Play Live Radio
Next Up:
0:00 0:00
Available On Air Stations

Cynthia Nixon Talks Immigration at Campaign Stop in Syracuse

Chris Bolt

Democratic challenger for Governor Cynthia Nixon visited Syracuse Thursday, campaigning on an issue for which Governor Cuomo just made headlines. Nixon said efforts to protect immigrants and undocumented workers don’t go far enough.

Cuomo recently banned Immigration Enforcement from state buildings unless they have a warrant. Nixon said she would go further, keeping federal agents out of courts, to prevent immigrants from being arrested and deported from unrelated court proceedings.

“Not only should you not feel that vulnerability, it is a real detriment to our justice system,” Nixon said. “It makes people afraid to come into court, whether they are there to bring a charge or to testify. Say you’re a victim of domestic abuse—we don’t want our immigrants or anyone to be afraid of our judicial system.”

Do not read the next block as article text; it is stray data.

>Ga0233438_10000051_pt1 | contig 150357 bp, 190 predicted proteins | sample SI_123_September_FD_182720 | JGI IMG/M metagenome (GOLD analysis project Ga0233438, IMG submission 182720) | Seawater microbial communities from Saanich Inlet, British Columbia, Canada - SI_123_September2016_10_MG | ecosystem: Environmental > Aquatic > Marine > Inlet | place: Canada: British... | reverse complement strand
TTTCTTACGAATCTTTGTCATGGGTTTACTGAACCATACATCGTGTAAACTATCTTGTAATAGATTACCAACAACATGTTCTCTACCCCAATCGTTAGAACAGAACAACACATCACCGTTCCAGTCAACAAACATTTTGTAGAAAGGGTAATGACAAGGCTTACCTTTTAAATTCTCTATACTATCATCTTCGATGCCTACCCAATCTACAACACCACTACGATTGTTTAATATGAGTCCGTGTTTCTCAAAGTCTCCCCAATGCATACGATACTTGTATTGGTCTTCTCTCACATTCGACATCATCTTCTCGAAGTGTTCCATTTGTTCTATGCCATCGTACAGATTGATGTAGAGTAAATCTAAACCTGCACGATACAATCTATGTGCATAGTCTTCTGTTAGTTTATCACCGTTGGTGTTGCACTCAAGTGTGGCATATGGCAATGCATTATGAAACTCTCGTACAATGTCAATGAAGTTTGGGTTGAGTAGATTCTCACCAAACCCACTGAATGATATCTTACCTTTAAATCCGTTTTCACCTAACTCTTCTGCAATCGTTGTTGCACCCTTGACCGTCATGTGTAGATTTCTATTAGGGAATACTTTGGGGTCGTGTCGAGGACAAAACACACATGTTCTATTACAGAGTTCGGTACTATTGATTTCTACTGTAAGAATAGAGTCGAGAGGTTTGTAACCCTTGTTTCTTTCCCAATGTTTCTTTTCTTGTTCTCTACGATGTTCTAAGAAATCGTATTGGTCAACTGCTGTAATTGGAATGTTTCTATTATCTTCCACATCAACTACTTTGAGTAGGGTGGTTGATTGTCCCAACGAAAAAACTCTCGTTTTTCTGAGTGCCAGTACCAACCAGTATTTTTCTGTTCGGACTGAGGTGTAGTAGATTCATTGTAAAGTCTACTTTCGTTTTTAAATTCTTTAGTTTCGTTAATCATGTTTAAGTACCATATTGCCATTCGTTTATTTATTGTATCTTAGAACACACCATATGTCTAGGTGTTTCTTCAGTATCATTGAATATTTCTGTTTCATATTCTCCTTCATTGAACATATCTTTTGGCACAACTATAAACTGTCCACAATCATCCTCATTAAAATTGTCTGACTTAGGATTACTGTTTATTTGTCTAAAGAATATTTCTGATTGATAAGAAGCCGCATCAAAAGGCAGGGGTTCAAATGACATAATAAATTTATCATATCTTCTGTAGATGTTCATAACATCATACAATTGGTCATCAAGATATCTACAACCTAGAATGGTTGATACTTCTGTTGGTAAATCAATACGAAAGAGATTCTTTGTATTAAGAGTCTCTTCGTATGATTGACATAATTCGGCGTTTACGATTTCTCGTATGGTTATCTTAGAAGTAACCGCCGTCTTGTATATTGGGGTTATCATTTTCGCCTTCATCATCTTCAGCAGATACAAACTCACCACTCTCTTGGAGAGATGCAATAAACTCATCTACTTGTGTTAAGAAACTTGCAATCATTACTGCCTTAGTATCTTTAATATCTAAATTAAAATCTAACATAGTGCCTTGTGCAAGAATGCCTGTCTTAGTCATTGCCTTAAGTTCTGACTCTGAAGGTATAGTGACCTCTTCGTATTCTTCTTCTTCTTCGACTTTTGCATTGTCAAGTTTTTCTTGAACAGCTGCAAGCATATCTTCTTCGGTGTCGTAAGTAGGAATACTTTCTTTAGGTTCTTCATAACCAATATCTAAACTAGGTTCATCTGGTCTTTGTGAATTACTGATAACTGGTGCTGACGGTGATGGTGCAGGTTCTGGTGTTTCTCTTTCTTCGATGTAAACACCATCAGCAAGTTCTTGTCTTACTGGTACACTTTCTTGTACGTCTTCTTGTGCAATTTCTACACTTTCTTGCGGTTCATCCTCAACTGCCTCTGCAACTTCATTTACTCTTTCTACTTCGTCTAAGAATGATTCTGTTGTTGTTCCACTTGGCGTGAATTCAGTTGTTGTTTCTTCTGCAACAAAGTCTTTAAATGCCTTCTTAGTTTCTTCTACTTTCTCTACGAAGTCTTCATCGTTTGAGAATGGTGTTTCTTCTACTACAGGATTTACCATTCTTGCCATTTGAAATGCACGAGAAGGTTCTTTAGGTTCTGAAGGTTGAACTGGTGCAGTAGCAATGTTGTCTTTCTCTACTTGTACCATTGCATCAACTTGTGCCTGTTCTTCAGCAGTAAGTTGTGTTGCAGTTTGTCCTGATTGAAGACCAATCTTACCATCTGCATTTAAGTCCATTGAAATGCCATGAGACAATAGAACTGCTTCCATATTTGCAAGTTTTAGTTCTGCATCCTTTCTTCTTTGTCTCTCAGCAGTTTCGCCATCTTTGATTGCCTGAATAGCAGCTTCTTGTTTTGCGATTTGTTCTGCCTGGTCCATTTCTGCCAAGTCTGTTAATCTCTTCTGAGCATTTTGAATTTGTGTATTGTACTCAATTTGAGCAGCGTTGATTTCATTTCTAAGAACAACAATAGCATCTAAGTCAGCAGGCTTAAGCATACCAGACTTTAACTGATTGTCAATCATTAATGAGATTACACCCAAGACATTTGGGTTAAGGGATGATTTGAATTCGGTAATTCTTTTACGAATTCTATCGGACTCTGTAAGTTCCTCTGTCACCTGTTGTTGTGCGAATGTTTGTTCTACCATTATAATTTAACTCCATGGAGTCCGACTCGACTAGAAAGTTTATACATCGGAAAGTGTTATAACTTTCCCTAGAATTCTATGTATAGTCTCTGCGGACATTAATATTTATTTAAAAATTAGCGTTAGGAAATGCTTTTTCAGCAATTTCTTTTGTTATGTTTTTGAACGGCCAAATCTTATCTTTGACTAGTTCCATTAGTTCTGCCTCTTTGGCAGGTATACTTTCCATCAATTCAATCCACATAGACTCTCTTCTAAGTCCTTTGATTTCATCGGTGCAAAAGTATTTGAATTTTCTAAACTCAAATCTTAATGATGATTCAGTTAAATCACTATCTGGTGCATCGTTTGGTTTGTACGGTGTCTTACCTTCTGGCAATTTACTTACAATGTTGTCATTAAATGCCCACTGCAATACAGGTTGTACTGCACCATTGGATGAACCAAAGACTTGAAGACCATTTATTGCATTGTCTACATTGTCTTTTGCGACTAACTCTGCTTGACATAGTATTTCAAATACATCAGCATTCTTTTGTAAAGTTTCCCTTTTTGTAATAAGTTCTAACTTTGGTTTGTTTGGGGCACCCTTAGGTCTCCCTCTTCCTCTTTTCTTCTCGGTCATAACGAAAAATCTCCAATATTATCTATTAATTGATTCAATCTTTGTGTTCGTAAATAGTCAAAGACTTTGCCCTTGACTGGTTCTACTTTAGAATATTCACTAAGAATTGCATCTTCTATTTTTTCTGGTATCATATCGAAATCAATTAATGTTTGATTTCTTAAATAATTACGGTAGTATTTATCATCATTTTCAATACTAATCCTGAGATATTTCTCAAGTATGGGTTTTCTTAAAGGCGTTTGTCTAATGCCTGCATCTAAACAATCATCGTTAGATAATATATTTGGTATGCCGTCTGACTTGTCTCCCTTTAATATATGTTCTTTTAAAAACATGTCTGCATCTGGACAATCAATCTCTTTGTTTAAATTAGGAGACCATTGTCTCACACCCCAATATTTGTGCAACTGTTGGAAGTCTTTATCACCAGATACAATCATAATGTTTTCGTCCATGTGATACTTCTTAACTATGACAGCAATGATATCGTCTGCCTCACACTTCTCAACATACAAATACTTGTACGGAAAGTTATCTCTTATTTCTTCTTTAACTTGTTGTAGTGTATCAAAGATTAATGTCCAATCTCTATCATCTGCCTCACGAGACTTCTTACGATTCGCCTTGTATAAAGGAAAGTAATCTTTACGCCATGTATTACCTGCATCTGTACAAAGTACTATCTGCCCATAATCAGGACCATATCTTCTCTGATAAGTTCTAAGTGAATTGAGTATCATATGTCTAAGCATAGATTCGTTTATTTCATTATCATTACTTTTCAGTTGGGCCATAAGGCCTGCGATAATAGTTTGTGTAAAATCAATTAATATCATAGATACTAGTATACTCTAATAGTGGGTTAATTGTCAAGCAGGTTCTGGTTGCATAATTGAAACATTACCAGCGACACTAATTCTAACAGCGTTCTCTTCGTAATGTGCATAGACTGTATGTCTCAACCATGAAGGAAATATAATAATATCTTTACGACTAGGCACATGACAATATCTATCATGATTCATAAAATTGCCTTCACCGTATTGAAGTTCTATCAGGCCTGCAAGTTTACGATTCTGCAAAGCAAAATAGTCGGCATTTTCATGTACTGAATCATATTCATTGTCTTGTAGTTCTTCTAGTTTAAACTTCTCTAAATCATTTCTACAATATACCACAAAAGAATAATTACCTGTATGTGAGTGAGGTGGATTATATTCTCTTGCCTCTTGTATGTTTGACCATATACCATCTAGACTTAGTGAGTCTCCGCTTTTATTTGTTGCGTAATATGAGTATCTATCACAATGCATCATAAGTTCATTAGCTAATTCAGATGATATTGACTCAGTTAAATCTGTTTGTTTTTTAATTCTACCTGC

A group of demonstrators backed Nixon’s stance on immigration. One of them, Carly Cox, would like to see another change.

We need a governor who will use every tool at her disposal to protect immigrants,” Cox said. “That means passing a driver’s license bill for all.”

Nixon backs the proposal to allow undocumented immigrants to get driver’s licenses. Many are detained after traffic stops. But she’s also critical of lawmakers in Washington for vilifying immigrants.

There was an attempt in this last presidential election to make them sound like dangerous citizens,” Nixon said. “That’s just a lie. In terms of being law-abiding, our immigrants are far more law-abiding than your average New York citizen. They’re a real asset to our community. They’re a tremendous engine of growth.”

She’s using the issue to differentiate herself from Cuomo, saying she would take more action. Nixon is campaigning across Upstate this week, where she is less well-known than in New York City. The primary election for the democratic nomination is in September.

Credit Chris Bolt / WAER News
Demonstrators backed Nixon's visit, displaying signs as the candidate spoke.